Because if there was a seed-growing test at garden school I failed out for sure.
Seeds are so….fussy. They might sprout, mine typically do, but then if I forget to keep them moist for even one day, pau. They are done. And don’t even think about putting those tiny little things directly into the garden: it is survival of the fittest at our house.
(Though when I do put them in the garden, I use this old picnic cover to protect them until they are bigger.)
There are some real advantages though, if you have the patience for seeds. They are cheap, and you can often find rare or “heirloom” varieties that are not going to be available in live plants.
There are other advantages to seeds too. You might not find live plants that are actually suited to your climate zone, as is often the case for me. I have to look for local seed companies that sell varieties that will actually grow here.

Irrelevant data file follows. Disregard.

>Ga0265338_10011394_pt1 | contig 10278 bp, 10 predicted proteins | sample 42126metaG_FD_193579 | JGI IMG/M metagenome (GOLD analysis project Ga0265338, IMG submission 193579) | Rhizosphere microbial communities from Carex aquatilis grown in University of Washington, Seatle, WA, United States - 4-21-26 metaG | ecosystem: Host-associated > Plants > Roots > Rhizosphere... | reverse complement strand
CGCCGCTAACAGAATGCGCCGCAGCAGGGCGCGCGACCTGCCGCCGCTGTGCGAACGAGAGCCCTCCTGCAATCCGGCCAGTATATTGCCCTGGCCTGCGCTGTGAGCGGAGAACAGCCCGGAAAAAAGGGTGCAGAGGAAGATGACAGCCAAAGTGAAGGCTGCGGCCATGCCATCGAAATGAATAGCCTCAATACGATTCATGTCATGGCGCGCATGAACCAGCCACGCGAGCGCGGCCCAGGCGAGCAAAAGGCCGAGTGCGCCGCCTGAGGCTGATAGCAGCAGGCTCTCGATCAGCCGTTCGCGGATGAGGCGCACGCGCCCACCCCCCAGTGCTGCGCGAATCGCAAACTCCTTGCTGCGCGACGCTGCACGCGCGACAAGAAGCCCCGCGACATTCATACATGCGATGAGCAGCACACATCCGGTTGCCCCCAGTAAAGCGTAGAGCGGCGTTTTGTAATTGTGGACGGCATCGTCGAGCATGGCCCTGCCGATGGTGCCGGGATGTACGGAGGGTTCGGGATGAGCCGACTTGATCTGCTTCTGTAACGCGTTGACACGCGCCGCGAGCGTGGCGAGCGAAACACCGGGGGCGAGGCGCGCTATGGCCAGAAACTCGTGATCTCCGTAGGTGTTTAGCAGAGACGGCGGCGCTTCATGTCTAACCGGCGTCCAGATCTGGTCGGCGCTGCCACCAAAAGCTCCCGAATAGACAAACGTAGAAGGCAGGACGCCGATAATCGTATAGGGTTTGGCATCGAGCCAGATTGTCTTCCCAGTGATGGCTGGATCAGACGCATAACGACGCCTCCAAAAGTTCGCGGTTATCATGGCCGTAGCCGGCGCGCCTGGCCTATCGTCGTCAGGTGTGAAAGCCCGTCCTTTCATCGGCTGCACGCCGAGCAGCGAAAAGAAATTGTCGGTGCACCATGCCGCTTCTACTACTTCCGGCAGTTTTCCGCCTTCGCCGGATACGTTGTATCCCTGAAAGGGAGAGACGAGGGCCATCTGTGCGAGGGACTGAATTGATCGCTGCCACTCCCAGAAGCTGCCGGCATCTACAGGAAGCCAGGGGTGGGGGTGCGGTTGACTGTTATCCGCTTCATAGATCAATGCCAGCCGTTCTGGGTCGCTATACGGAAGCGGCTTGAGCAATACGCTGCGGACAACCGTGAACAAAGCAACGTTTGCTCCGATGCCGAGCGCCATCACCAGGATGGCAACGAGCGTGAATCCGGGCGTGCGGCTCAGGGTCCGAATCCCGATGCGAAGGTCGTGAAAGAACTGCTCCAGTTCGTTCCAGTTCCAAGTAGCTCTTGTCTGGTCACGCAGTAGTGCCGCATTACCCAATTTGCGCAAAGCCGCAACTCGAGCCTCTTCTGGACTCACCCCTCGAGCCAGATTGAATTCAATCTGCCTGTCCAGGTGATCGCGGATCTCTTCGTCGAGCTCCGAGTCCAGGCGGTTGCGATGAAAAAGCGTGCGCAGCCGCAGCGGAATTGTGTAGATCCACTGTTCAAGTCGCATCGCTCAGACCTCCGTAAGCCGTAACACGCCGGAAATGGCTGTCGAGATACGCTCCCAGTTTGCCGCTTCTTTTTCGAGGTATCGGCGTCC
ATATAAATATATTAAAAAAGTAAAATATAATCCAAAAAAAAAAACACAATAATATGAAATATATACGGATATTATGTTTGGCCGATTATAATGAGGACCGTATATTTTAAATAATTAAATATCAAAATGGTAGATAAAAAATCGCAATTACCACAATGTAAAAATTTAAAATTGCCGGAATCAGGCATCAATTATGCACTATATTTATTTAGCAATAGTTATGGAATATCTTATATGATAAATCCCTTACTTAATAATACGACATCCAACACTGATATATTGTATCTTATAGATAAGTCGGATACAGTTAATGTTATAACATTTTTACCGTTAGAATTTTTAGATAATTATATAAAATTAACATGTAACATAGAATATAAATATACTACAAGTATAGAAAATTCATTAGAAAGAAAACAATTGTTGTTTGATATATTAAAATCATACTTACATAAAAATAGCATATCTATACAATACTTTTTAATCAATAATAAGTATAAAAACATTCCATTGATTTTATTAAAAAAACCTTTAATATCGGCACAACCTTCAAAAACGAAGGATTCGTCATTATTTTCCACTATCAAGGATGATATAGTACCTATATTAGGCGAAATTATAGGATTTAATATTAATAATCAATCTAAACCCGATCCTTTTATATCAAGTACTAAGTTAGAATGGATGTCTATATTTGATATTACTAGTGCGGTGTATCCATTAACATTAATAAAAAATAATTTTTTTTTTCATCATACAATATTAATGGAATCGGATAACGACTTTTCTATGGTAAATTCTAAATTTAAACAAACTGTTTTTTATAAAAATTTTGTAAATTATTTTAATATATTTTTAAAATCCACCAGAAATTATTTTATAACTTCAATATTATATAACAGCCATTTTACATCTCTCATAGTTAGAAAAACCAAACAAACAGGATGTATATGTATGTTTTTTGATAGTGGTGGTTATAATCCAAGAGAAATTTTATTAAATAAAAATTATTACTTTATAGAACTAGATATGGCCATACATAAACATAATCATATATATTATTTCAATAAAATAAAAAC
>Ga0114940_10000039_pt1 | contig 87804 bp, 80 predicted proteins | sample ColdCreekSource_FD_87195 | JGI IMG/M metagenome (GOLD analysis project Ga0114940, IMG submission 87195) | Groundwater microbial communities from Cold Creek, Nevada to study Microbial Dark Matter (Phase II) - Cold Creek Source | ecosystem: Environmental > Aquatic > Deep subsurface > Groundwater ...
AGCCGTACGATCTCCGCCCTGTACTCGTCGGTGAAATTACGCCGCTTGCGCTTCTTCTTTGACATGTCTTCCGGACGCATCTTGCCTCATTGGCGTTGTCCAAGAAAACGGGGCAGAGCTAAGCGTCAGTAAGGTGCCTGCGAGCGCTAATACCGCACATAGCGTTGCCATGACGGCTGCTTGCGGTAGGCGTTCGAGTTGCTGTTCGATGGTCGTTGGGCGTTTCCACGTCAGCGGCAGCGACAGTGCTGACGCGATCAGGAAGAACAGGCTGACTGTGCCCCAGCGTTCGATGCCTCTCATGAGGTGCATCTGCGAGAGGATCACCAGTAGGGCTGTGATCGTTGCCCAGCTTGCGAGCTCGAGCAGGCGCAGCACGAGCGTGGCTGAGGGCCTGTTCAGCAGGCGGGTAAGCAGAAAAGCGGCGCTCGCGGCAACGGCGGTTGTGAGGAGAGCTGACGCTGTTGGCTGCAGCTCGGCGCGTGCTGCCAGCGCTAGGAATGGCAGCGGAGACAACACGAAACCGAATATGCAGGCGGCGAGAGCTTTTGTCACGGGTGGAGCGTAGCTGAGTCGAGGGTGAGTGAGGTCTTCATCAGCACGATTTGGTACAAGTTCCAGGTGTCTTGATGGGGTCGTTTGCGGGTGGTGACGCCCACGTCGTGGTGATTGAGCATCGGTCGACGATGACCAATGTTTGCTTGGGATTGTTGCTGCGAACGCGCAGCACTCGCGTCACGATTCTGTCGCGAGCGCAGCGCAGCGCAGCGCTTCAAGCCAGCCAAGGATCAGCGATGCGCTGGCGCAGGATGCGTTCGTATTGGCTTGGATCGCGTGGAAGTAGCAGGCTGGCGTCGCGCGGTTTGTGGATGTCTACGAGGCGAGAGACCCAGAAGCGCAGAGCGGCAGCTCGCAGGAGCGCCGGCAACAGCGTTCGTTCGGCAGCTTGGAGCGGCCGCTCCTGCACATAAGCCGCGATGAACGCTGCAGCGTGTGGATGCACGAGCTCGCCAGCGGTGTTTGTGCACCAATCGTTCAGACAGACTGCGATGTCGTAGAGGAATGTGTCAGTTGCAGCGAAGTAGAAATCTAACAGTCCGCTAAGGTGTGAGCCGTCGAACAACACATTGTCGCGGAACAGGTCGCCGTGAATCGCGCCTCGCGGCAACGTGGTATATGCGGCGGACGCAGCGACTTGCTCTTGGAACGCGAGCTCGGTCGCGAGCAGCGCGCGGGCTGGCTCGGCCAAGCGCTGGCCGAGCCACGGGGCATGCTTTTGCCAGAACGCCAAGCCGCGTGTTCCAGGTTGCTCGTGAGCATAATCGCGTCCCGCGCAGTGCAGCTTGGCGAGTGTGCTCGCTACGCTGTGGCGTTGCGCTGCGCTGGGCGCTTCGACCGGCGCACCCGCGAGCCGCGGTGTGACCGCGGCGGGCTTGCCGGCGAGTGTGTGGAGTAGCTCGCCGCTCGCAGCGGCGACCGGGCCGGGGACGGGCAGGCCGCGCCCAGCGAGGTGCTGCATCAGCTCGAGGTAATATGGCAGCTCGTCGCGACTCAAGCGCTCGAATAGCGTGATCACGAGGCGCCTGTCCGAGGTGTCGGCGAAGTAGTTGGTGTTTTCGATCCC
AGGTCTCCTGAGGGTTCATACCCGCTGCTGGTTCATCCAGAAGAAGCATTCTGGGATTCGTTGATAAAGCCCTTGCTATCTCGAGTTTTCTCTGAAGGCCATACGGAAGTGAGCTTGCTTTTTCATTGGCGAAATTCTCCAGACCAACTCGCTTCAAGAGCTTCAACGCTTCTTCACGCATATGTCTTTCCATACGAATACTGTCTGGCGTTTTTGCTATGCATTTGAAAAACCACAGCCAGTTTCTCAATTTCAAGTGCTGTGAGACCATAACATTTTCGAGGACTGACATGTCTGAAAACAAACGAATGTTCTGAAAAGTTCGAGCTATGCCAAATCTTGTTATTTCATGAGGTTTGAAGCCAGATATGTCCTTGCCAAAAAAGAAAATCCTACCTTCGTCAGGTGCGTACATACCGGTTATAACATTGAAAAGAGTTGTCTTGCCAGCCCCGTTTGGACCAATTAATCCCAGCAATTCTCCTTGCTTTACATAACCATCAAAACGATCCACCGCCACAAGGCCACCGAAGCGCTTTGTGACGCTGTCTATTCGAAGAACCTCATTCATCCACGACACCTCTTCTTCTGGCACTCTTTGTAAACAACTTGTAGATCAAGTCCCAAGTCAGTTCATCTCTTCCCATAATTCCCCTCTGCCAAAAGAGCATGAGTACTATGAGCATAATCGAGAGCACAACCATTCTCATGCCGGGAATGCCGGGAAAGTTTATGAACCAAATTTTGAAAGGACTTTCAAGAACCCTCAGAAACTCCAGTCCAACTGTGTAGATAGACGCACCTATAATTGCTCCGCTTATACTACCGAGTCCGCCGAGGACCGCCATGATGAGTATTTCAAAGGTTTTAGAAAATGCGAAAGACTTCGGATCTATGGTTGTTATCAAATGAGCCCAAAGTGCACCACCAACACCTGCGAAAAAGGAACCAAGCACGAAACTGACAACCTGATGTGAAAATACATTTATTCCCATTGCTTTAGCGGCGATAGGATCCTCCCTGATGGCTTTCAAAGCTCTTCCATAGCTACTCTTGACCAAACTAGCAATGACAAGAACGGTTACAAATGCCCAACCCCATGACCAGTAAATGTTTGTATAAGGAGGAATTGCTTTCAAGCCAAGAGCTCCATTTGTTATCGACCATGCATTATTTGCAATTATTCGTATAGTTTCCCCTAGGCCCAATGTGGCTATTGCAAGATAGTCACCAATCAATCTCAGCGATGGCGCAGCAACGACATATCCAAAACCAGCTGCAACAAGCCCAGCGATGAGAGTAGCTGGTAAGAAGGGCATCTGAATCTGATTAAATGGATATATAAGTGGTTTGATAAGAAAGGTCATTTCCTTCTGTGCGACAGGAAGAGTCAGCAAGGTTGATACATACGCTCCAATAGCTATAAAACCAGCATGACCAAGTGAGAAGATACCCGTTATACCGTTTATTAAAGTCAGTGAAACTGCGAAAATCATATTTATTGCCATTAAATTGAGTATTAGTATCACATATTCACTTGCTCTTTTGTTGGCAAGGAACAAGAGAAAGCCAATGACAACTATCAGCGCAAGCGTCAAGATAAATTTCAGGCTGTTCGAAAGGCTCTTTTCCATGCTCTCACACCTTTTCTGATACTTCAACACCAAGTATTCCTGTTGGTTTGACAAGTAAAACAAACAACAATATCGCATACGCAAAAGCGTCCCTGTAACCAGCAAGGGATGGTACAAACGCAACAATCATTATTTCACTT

While live plants give me that instant gratification, there might also be lingering disease, fungus or viruses in those plants that you’ve just brought home and cozied up to all your healthy ones. Doing a thorough check of each plant can prevent many contaminants from being brought home with you. If the plants aren’t too wet, pull them out and check roots too- you will find evidence of root rot more than you would like to think. (This tomato has a problem. It is probably Tomato Rust, a common fungus problem, but it could be a bacteria or virus. I’m not bringing this one home.)
So what to do? Well, I do both. Some varieties of plants that are hard to find that grow well here, I get the seeds from Cooperative Extension service and sprout them. Bell peppers, lettuce and heat-resistant broccoli are being sprouted right now.
For other things, I get the live plants. Most herbs are easy, and my favorite garden centers carry live plants that grow well here (virus, heat, bacteria resistant varieties). And this is how a gardener stays balanced: forcing the patience needed to tend to those little seedlings with the instant happiness that comes with putting live plants in the soil.
Breathing in the fragrance of live basil or lavender can help even the most impatient of gardeners feel a bit more centered.